The first Trading Agent Competition (TAC) was held from June 22nd to July 8th, 2000, organized by a group of researchers and developers led by Michael Wellman of the University of Michigan and Peter Wurman of North Carolina State University [Wellman, Wurman, O'Malley, Bangera, Lin, Reeves, WalshWellman et al.2001]. Their goals included providing a benchmark problem in the complex and rapidly advancing domain of e-marketplaces [EisenbergEisenberg2000] and motivating researchers to apply unique approaches to a common task. A key feature of TAC is that it required autonomous bidding agents to buy and sell multiple interacting goods in auctions of different types.
Another key feature of TAC was that participating agents competed against each other in a preliminary round and many practice games leading up to the finals. Thus, developers changed strategies in response to each others' agents in a sort of escalating arms race. Leading into the competition day, a wide variety of scenarios were possible. A successful agent needed to be able to perform well in any of these possible circumstances.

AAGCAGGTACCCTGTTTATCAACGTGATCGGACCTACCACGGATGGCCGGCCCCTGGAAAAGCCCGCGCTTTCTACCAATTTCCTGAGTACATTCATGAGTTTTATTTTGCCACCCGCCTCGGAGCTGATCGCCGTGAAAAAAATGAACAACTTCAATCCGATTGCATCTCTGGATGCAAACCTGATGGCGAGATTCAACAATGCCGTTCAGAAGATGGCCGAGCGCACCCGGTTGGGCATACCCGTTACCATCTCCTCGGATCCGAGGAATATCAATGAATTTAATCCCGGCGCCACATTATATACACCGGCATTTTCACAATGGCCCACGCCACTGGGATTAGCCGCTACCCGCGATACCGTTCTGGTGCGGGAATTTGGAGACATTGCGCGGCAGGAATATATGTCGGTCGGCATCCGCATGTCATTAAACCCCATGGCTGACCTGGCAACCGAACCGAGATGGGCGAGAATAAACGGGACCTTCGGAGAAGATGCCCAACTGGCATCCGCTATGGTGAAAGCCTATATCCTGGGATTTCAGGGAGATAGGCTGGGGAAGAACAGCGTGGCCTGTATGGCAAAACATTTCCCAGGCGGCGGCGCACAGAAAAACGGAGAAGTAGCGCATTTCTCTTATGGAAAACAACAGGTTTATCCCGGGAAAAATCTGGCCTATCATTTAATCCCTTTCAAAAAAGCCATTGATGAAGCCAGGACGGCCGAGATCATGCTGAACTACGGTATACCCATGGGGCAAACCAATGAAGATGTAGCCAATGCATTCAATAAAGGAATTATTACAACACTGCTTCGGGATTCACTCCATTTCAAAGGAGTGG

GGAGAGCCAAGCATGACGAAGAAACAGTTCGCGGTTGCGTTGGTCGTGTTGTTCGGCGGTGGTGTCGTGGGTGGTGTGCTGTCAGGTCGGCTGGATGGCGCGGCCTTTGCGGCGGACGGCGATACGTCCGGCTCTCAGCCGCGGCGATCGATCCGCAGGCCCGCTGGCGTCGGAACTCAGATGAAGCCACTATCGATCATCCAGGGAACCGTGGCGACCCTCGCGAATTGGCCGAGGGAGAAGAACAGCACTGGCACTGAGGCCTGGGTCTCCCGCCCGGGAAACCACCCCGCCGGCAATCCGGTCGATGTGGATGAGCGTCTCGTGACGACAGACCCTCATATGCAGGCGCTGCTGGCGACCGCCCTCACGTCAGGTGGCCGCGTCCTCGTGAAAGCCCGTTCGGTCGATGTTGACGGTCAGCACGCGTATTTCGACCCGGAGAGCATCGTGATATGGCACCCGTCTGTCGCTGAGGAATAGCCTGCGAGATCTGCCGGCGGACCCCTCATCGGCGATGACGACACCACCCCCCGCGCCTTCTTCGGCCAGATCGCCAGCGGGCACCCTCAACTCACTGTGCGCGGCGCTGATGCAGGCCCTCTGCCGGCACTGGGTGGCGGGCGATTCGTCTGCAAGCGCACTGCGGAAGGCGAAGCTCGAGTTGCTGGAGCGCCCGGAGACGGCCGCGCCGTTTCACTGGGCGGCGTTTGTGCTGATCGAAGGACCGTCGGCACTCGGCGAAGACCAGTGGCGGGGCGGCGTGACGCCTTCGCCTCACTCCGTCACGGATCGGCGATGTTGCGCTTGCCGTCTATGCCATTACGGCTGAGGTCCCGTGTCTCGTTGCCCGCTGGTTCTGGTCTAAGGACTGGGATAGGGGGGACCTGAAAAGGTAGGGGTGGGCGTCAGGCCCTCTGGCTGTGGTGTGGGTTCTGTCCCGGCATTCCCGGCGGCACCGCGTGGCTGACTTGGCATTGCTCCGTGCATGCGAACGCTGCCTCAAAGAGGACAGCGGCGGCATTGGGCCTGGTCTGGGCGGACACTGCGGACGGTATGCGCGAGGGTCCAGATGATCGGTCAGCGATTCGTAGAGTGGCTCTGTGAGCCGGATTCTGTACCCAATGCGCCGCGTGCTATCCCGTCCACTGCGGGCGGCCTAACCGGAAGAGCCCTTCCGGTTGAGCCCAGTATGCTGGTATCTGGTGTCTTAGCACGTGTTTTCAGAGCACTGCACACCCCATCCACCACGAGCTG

This article describes ATTac-2000, the first-place finisher in TAC. ATTac-2000 uses a principled bidding strategy, which includes several elements of adaptivity. In addition to the success at the competition, isolated empirical results are presented indicating the robustness and effectiveness of ATTac-2000's adaptive strategy.
The remainder of the article is organized as follows. Section 2 presents the details of the TAC domain. Section 3 introduces ATTac-2000, including the mechanisms behind its adaptivity. Section 4 describes the competition results and the results of controlled experiments testing ATTac-2000's adaptive components. Section 5 compares ATTac-2000 with some of the other TAC participants. Section 6 presents possible directions for future research and concludes.